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New Landowner Education: Bermuda Varieties For Pastures For East Texas

By Mario Villarino DVM, Ph.D. Hopkins County Extension Agent for Ag and NR

Seeded varieties work well on small acreages that are not economical to sprig, as well as on steep slopes and cutover timberland where seedbed preparation for sprigging is not feasible. Most seeded bermuda-grass on the market are blends that contain two to four lines, or individual varieties, and often contain Giant (NK 37) and Common.


Cheyenne is a cross between a bermudagrass from an old turf site in the Pacific Northwest and another plant from the former Yugoslavia. Originally released as a turfgrass, it was promoted as a pasture variety by the mid-90s. Like Common bermudagrass, Cheyenne establishes quickly. In a 5-year evaluation trial at Overton, Cheyenne produced the least dry matter yield of the seeded bermudagrasses.


Highly variable in appearance, Common responds favorably to good management and grows under almost every conceivable condition throughout East Texas. Depending on its location, Common can be considered a forage grass, a turfgrass, or a noxious weed.

Because its performance is well established, it is often used as a standard for evaluating new material. Com­mon’s dry matter yields are generally about one-third lower than Coastal and its forage nutritive value and forage quality are about the same. It is generally more winter hardy than the hybrids.


Guymon, a cultivar developed from lines found in the former Yugoslavia, grows near Guymon, Okla­homa. Very winter hardy, with large stems, it can be grown in the northern portion of the bermuda-grasses growing region. In Texas, Guymon yields less dry matter than does Common bermudagrass.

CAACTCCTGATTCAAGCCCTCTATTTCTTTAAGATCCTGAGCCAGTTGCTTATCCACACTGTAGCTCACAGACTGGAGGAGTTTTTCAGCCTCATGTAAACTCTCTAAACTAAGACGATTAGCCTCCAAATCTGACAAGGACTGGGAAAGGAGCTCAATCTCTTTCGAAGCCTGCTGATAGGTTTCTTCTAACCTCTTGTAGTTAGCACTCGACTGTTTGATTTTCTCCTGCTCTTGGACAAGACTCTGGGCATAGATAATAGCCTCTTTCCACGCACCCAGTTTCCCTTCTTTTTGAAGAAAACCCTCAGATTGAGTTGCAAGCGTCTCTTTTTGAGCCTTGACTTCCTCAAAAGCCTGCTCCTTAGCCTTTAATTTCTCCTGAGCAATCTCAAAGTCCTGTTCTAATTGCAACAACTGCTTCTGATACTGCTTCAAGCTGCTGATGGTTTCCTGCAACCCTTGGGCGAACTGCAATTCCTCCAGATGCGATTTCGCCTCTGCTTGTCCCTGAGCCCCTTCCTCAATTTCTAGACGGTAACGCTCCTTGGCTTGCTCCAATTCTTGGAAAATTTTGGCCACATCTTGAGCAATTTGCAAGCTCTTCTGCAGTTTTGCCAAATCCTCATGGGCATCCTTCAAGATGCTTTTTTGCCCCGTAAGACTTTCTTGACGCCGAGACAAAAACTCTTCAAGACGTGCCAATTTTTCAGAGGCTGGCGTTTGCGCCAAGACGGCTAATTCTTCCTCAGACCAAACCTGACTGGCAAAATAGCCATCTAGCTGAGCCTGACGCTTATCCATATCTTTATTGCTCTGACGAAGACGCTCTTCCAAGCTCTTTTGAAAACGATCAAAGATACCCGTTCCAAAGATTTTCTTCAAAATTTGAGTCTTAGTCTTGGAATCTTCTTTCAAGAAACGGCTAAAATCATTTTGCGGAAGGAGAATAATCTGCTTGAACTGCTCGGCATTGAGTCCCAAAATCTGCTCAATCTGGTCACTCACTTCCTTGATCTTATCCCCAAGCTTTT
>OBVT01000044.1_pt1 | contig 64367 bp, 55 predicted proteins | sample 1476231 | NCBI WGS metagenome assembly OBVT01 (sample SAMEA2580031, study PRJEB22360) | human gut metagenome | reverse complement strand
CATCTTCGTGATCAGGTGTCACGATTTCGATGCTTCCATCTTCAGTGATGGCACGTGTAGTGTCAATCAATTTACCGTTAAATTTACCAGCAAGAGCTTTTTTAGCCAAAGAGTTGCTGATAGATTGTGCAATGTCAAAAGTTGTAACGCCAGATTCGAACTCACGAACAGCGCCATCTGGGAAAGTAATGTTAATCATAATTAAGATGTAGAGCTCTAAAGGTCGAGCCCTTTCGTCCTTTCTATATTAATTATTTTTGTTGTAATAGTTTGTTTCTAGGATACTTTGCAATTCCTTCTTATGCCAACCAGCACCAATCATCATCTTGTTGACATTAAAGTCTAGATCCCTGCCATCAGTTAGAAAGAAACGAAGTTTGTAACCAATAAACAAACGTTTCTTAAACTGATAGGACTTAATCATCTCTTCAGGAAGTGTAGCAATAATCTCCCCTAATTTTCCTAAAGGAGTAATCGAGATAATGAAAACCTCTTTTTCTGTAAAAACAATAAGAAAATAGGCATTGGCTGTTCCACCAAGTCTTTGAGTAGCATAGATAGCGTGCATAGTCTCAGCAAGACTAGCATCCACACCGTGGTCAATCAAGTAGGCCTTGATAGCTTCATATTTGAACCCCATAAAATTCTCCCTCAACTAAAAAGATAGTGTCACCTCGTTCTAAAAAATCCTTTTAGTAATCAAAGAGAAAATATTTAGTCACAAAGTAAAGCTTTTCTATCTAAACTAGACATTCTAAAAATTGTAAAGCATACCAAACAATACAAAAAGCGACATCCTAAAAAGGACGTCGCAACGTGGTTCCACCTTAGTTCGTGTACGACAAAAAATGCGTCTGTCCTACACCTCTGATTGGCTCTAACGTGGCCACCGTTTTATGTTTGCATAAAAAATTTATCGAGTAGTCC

Giant (NK-37)

Giant is a strain of Common bermudagrass that grows more upright, is less likely to form a sod, and has longer leaves, finer stems, fewer rhizomes and stolons, and no pubescence (soft, fine hairs). It begins growing later in the spring than Com­mon bermudagrass and is not as cold tolerant. In severe winters, damage can be high. However, the loss appears to be associated with disease damage and low fertility rather than as a direct result of low temperatures.

Giant does well in lower humidity climates. It is susceptible to leaf spot disease, and dry matter yield declines in 2 to 3 years due to cold weather and diseases. Plantings will typically become a Common bermudagrass stand.


Wrangler is cold hardy and produces good cover during the establishment season. Forage yields can be higher than those of Guymon.

Other options for establishment of new pastures for the new landowner are seed blends. The percentage of each line in the blend may vary from year to year, depending on seed availabil­ity and cost.

For more information on this or any other agricultural topic please contact the Hopkins County Extension Office at 903-885-3443 or email me at [email protected].

Author: Faith Huffman

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